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  Surveying Instrument Collection 


Troughton & Simms, London



Serial Number



Length 850mm, Diameter of base 120mm




This Eidograph is an mechanical plotting instrument used to redraw maps at a smaller or larger scale. It has the same function as a pantograph. It is a brass structure consisting of a round base 120 mm in diameter and a horizontal scale bar rests on the top of the base which may be adjusted to the required scale. There is a graduated disk located at each end of the bar allowing for smooth well-defined lines to be transferred to the other map. One of these disks feature a guiding pin which is to be guided along the lines on the map to be copied, and the other holds the plotting pin which plots the map at the new scale. Both ends of the scale bar are connected to each other via an enclosed string which acts like a 'pulley system'. When a line is traced from the original map with the guiding pin, this exact line is transferred via the disks and the string to the copied map by the plotting pin at either the same or different scales.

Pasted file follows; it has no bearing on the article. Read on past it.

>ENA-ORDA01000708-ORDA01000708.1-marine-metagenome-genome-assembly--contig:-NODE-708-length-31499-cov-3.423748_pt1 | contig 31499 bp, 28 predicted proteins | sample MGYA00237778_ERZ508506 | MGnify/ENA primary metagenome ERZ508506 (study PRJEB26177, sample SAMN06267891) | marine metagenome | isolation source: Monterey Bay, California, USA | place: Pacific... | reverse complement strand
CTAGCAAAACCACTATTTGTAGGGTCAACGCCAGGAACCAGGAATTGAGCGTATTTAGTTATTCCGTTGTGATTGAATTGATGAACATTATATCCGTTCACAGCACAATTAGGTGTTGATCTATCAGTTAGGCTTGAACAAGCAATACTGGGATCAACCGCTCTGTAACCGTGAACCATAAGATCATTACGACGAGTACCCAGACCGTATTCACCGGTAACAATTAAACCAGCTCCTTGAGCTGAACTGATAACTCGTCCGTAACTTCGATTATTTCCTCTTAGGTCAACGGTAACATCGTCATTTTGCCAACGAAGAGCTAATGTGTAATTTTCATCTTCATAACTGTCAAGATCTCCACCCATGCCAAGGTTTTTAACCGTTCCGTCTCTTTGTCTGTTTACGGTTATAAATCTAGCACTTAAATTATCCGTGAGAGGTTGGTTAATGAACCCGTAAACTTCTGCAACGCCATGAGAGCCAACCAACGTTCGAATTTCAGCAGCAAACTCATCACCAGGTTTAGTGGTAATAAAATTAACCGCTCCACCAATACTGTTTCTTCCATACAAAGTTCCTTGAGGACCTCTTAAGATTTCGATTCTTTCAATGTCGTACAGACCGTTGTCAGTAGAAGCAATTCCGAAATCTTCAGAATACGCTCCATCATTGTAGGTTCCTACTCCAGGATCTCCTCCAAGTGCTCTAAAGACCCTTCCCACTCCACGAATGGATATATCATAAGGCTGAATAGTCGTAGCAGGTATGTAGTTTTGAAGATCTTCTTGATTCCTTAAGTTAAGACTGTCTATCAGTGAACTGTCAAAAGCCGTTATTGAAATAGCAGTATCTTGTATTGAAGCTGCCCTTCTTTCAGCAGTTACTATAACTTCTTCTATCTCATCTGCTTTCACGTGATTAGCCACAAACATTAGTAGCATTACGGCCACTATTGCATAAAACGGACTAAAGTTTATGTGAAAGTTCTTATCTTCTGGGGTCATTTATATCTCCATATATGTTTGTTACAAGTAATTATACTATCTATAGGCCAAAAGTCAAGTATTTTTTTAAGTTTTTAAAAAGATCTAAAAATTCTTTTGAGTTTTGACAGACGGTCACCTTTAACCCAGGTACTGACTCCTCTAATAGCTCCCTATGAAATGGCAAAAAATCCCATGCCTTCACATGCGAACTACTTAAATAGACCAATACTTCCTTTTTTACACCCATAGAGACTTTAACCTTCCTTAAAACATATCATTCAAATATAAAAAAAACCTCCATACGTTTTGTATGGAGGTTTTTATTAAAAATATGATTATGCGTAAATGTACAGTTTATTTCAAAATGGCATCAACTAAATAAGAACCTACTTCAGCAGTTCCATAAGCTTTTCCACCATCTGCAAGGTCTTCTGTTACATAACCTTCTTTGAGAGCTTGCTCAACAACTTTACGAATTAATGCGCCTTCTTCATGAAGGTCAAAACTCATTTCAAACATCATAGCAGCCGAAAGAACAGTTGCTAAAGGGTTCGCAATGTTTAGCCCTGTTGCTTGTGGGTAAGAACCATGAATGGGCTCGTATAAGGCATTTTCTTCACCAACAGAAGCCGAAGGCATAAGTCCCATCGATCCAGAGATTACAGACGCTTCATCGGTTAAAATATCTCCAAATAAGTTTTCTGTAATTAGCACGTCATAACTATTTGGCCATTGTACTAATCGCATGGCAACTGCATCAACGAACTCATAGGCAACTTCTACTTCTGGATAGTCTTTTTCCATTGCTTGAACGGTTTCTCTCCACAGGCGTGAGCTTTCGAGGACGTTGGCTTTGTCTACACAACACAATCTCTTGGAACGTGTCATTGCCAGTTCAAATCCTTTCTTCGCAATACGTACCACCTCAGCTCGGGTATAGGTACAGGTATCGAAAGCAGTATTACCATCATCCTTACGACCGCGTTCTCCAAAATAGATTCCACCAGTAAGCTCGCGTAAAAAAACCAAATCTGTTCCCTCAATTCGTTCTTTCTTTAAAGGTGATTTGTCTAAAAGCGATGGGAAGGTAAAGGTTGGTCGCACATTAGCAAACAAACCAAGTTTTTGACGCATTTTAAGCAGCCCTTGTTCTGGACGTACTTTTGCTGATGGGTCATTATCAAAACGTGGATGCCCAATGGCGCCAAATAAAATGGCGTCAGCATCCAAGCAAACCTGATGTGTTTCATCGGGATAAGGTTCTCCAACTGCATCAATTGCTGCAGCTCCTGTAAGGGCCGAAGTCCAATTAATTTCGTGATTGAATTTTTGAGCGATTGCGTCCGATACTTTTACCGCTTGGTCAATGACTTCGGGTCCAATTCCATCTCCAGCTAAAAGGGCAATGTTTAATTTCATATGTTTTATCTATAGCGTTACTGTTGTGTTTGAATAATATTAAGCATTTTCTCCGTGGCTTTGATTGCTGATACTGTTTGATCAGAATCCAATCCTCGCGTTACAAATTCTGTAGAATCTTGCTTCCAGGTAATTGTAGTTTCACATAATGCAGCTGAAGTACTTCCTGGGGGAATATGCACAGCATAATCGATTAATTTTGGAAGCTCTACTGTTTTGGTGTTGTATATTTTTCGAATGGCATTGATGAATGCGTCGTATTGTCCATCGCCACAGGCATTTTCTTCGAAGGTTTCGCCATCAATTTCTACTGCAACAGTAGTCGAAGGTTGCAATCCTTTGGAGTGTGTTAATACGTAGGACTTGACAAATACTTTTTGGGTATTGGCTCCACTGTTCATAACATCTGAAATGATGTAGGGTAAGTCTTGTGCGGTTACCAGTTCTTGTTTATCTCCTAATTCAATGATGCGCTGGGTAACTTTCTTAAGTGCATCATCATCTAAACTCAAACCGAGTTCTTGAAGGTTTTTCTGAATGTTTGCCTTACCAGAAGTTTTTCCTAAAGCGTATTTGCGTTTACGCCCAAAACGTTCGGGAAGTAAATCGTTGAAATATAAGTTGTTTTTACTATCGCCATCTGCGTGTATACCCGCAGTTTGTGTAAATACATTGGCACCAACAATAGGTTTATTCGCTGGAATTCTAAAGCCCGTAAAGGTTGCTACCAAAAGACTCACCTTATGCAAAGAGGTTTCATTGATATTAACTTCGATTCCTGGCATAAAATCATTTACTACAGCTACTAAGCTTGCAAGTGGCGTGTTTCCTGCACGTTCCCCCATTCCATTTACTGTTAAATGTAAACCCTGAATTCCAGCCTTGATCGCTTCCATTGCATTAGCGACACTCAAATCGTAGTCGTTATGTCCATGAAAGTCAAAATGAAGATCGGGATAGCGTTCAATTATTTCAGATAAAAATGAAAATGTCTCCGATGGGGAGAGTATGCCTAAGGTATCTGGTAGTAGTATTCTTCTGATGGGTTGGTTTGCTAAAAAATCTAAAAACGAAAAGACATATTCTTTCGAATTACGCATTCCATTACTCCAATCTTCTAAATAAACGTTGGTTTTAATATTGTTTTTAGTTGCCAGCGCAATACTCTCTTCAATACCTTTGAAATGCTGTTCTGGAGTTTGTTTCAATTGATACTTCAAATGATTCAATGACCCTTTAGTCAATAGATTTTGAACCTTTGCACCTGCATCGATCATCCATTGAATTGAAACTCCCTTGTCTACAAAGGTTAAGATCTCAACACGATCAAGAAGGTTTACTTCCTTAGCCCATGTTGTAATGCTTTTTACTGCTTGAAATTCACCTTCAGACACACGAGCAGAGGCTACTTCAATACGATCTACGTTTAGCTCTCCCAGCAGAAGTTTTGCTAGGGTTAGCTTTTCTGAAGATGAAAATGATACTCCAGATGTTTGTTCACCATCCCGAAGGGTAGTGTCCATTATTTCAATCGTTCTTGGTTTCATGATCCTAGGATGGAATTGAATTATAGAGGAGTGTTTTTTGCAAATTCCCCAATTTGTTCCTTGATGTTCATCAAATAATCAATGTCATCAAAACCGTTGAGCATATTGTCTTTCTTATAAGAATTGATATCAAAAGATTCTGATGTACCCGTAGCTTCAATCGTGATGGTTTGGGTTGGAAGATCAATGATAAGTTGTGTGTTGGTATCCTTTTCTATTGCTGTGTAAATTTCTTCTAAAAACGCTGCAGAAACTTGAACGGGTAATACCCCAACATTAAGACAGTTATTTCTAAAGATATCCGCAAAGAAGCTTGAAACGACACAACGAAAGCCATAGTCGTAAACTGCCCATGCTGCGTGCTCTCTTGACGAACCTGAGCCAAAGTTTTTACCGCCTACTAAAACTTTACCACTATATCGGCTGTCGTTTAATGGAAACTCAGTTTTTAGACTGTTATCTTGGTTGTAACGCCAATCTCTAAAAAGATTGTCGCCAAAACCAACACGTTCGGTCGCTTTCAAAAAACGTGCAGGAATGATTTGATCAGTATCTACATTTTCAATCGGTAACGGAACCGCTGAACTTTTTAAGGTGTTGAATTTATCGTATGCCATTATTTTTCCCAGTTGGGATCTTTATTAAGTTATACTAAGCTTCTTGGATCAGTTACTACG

History & comments

The Eidograph was designed and published by an Edinburgh professor of mathematics, William Wallace. For reference see:

"Account of the Invention of the pantograph and a description of the eidograph, a copying instrument invented by William Wallace". Trans. of the Royal Society of Edinburgh 13 (1836), pp. 418-439

Simpson, A. D. C. 1991. 'An Edinburgh intrigue: Brewster's Society of Arts and the pantograph dispute', The Book of the Old Edingurgh Club, 1(1991), 47-73

Stanleys, W. F. "Mathematical Instruments"


Stored in a large wooden box (as seen in image)



  • Extra extension bars may be attached to the instrument if required
  • Instrument was donated by the Harbour and Roads Department of New South Wales
  • Inscription: 'Troughton & Simms London / Harbour & Roads Department N. S. W.' 
  • Many thanks to Stephen Johnston of the Museum of the History of Science in Oxford (3 January 2001) for providing the first two references on the Eidograph and for pointing out the error in the initial classification as 'planimeter'.
  • Many thanks to Dave Thompson (10 July 2004) for pointing out the same cataloguing error and for providing the third reference.
  • Catalogued by T. Ko
  • Updated by F. Pall and J. M. Rüeger (2005)


Manufactured in 1880 (approx). Catalogued in 1997 & 2005

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